Some of the radios in use that day were new, and people were still learning how to use them properly, said Alan Hausman, equipment manager for the Region 13 counter-terrorism task force in Western Pennsylvania.

Another problem, Hausman said, was that while responding crews were searching for explosive devices, no one was protecting decontamination areas for victims of the attack.

The report also singled out Pittsburgh police for their handling of a mobile command post -- two recreational vehicles outfitted with computers, telephones, fax machines and radios -- that coordinated communications between agencies. Police Chief Robert W. McNeilly Jr. ordered the command post to operate from an indoor conference room at the North Side police headquarters.

"For the sake of the exercise, you can't set up a command post across town," said Forgy.

Fire and EMS crews kept the command post mobile when they operated it. DeMichiei approached McNeilly during the event about the problem of parking the unit more than a mile away.

"It was a misunderstanding that was fixed. There's no value in hashing over it," DeMichiei said.

McNeilly did not return phone messages seeking comment.

DeMichiei said he doesn't agree with criticisms that some of the county's hospitals were not adequately prepared to deal with a sudden influx of victims. The evaluators did not understand the nuances of how the county operates and communicates, versus how federal agencies think things should be done, he said.

The report identified nine key strengths, including the way PNC Park employees handled thousands of people and the strong relationships between government officials, DeMichiei said.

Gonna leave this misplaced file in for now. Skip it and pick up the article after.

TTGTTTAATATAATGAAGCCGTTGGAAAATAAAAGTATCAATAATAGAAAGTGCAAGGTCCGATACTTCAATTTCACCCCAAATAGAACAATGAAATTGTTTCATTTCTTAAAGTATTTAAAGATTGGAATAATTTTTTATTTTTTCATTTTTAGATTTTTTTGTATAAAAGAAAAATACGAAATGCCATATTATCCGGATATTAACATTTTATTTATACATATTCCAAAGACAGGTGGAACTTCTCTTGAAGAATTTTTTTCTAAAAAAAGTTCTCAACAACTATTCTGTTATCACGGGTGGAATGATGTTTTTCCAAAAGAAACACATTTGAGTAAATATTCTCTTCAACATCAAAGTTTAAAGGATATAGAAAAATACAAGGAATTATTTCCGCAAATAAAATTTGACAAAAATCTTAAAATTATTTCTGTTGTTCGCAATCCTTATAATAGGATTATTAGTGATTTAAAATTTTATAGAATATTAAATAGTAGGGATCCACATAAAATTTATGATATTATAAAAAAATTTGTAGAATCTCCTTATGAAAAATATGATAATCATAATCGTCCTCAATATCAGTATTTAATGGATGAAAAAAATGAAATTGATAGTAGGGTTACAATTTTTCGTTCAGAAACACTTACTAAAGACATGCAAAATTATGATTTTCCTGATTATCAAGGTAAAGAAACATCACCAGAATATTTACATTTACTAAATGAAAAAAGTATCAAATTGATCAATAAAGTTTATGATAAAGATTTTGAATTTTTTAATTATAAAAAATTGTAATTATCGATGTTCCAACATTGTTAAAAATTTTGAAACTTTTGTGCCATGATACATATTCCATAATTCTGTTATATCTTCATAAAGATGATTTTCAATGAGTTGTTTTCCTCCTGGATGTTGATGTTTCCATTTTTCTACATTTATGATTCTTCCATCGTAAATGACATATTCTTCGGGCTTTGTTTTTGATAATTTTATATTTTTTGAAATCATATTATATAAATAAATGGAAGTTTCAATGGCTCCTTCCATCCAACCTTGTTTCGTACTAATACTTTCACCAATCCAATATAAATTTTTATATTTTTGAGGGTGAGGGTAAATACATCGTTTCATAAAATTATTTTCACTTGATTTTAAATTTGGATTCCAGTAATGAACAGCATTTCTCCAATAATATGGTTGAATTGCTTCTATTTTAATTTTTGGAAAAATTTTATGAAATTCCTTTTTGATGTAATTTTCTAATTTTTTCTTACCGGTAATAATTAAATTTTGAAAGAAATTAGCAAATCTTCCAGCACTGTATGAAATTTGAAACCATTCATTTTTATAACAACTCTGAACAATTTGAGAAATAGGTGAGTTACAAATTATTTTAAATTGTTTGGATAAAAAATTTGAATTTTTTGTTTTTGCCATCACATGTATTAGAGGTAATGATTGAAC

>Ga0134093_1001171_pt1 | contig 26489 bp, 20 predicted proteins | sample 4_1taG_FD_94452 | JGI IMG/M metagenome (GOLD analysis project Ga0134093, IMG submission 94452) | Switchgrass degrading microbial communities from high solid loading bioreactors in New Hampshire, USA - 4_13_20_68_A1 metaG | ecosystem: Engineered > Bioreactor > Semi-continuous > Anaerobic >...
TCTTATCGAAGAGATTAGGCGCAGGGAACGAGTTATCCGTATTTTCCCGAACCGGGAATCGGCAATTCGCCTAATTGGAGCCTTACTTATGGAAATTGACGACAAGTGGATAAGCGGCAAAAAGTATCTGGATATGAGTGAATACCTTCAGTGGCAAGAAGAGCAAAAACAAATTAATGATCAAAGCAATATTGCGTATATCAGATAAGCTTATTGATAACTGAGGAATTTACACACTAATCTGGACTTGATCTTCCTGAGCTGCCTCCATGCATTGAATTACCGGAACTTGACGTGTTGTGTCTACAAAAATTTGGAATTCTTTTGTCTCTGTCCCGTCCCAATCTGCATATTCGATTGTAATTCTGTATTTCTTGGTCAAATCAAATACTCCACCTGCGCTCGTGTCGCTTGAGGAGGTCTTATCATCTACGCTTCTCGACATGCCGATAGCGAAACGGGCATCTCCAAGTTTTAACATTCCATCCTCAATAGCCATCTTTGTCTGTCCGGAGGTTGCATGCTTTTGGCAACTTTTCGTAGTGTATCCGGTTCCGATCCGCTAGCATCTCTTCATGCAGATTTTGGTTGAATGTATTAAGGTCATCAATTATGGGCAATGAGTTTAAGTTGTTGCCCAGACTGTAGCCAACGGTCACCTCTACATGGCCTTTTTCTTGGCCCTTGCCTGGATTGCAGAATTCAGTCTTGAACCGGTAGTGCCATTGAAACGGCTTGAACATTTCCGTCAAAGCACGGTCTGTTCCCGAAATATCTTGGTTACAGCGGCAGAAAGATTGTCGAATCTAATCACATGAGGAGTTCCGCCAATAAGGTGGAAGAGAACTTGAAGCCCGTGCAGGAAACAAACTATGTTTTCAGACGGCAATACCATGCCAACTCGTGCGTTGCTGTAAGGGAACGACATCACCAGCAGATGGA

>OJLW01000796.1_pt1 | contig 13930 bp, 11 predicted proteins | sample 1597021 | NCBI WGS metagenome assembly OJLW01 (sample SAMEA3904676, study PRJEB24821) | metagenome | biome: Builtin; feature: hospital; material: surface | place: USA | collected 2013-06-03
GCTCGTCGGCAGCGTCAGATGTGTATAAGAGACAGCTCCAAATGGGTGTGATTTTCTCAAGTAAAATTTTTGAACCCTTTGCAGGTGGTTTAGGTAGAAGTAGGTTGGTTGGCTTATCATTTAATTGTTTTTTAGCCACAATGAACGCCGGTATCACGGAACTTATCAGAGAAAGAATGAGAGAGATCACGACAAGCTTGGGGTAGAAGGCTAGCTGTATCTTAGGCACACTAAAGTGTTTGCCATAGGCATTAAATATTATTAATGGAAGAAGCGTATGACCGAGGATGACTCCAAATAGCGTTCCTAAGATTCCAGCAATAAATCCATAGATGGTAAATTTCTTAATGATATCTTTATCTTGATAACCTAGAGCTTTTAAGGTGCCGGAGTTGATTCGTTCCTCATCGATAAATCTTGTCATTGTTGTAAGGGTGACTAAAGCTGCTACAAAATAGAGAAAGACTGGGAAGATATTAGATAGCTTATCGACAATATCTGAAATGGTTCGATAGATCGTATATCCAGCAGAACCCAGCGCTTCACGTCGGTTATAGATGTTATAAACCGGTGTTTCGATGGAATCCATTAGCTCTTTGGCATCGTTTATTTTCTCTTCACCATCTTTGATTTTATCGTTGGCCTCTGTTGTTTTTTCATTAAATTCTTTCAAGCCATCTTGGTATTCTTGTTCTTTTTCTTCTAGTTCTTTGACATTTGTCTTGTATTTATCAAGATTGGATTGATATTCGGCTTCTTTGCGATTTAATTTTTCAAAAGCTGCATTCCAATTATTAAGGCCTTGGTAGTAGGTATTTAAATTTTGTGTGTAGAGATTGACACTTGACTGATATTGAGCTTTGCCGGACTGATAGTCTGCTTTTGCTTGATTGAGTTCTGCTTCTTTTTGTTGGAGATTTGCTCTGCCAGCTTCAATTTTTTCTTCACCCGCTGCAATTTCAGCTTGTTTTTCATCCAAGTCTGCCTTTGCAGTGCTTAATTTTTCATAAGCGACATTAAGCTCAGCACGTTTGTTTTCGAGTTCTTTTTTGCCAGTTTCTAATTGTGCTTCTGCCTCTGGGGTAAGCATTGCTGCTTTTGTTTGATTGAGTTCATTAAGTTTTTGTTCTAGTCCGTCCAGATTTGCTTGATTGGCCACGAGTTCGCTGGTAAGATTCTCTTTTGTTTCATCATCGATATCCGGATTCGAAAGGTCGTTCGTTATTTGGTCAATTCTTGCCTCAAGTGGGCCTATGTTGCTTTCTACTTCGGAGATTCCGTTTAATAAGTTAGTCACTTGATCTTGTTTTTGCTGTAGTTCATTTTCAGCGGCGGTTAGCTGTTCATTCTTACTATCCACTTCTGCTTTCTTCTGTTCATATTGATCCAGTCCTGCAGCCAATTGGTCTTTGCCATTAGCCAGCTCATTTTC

The exercise cost nearly $900,000, most of it paid by state grants. The federal government paid the rest.

Richard Byrne Reilly can be reached at rreilly@tribweb.com or (412) 380-5625.

Rob said...

You used Ray's quote out of context. He was not saying there was no point in hashing over the entire exercise. What he's saying was that there was a mistake with the Police command post due to a misunderstanding, and that it was corrected during the incident. It will not happen again. They already learned that lesson.

Ray is a good guy, and he knows the value of this exercise. That's why he put so much work into it, and that's why he had virtually no voice left on the day of the drill!

I'd also like to point out that I pointed out the problem with the decon area and the bomb in my blog back in May.

Finally, is the comment by "Anonymous" really "fair use"?

Mark Rauterkus said...

Thanks for the insights.

I think that the quote didn't reflect poorly on the people -- but it was a concept. It was a hook to talk about practice. We do practices here for the strangest reasons -- not for the quest of what is really necessary. And, that comes, in part, to stroke politicians.

Mark Rauterkus said...

Fair use, in the context of the entire newspaper, plus with a link to the original source, plus, with the more hidden article, plus with the capacity to have a hot story then PULLED from web sites by local media in these parts (i.e. Biz Times has done it to me) -- and with 2,178 posts on this blog -- and in the course of life of a candidate for public office --

Yeah, I'd say it is fair use.